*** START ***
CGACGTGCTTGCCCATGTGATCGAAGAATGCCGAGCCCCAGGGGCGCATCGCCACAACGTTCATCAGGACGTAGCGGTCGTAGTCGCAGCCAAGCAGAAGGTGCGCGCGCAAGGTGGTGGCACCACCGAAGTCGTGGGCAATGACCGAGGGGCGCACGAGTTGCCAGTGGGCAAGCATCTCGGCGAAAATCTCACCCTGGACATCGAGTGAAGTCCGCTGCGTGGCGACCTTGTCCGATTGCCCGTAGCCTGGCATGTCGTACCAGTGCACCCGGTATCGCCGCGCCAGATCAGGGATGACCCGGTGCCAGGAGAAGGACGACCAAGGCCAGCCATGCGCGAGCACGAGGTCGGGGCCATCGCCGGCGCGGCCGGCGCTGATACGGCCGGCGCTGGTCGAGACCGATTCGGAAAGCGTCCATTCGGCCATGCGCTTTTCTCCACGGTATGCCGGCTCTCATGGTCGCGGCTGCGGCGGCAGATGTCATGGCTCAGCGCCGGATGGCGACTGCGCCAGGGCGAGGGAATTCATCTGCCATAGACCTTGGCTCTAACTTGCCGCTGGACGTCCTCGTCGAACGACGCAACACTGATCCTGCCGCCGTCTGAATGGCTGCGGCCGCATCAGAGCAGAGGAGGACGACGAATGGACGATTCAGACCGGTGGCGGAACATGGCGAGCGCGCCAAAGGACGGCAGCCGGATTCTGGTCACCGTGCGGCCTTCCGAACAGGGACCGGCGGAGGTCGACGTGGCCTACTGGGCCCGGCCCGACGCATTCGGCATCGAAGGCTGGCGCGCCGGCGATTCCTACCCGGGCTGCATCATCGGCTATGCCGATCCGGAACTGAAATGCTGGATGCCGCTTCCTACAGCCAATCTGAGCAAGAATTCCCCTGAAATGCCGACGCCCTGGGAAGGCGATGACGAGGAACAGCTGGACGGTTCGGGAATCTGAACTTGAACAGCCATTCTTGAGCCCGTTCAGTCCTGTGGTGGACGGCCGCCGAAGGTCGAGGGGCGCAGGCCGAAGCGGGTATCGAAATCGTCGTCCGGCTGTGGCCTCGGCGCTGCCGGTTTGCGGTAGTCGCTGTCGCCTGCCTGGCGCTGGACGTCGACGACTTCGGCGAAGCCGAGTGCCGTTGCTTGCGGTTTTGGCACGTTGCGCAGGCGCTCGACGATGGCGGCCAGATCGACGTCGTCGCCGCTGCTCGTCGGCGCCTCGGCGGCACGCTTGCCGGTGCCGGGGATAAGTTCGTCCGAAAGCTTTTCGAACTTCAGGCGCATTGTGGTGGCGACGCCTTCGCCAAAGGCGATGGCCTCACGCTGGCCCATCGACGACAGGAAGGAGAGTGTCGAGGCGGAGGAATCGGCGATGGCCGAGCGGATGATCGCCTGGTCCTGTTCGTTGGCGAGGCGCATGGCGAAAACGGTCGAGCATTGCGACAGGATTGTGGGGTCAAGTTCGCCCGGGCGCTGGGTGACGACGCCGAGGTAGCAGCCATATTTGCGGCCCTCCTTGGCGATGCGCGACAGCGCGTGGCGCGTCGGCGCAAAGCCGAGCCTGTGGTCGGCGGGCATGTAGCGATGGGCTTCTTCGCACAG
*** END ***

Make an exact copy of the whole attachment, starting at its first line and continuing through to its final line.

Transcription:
CGACGTGCTTGCCCATGTGATCGAAGAATGCCGAGCCCCAGGGGCGCATCGCCACAACGTTCATCAGGACGTAGCGGTCGTAGTCGCAGCCAAGCAGAAGGTGCGCGCGCAAGGTGGTGGCACCACCGAAGTCGTGGGCAATGACCGAGGGGCGCACGAGTTGCCAGTGGGCAAGCATCTCGGCGAAAATCTCACCCTGGACATCGAGTGAAGTCCGCTGCGTGGCGACCTTGTCCGATTGCCCGTAGCCTGGCATGTCGTACCAGTGCACCCGGTATCGCCGCGCCAGATCAGGGATGACCCGGTGCCAGGAGAAGGACGACCAAGGCCAGCCATGCGCGAGCACGAGGTCGGGGCCATCGCCGGCGCGGCCGGCGCTGATACGGCCGGCGCTGGTCGAGACCGATTCGGAAAGCGTCCATTCGGCCATGCGCTTTTCTCCACGGTATGCCGGCTCTCATGGTCGCGGCTGCGGCGGCAGATGTCATGGCTCAGCGCCGGATGGCGACTGCGCCAGGGCGAGGGAATTCATCTGCCATAGACCTTGGCTCTAACTTGCCGCTGGACGTCCTCGTCGAACGACGCAACACTGATCCTGCCGCCGTCTGAATGGCTGCGGCCGCATCAGAGCAGAGGAGGACGACGAATGGACGATTCAGACCGGTGGCGGAACATGGCGAGCGCGCCAAAGGACGGCAGCCGGATTCTGGTCACCGTGCGGCCTTCCGAACAGGGACCGGCGGAGGTCGACGTGGCCTACTGGGCCCGGCCCGACGCATTCGGCATCGAAGGCTGGCGCGCCGGCGATTCCTACCCGGGCTGCATCATCGGCTATGCCGATCCGGAACTGAAATGCTGGATGCCGCTTCCTACAGCCAATCTGAGCAAGAATTCCCCTGAAATGCCGACGCCCTGGGAAGGCGATGACGAGGAACAGCTGGACGGTTCGGGAATCTGAACTTGAACAGCCATTCTTGAGCCCGTTCAGTCCTGTGGTGGACGGCCGCCGAAGGTCGAGGGGCGCAGGCCGAAGCGGGTATCGAAATCGTCGTCCGGCTGTGGCCTCGGCGCTGCCGGTTTGCGGTAGTCGCTGTCGCCTGCCTGGCGCTGGACGTCGACGACTTCGGCGAAGCCGAGTGCCGTTGCTTGCGGTTTTGGCACGTTGCGCAGGCGCTCGACGATGGCGGCCAGATCGACGTCGTCGCCGCTGCTCGTCGGCGCCTCGGCGGCACGCTTGCCGGTGCCGGGGATAAGTTCGTCCGAAAGCTTTTCGAACTTCAGGCGCATTGTGGTGGCGACGCCTTCGCCAAAGGCGATGGCCTCACGCTGGCCCATCGACGACAGGAAGGAGAGTGTCGAGGCGGAGGAATCGGCGATGGCCGAGCGGATGATCGCCTGGTCCTGTTCGTTGGCGAGGCGCATGGCGAAAACGGTCGAGCATTGCGACAGGATTGTGGGGTCAAGTTCGCCCGGGCGCTGGGTGACGACGCCGAGGTAGCAGCCATATTTGCGGCCCTCCTTGGCGATGCGCGACAGCGCGTGGCGCGTCGGCGCAAAGCCGAGCCTGTGGTCGGCGGGCATGTAGCGATGGGCTTCTTCGCACAG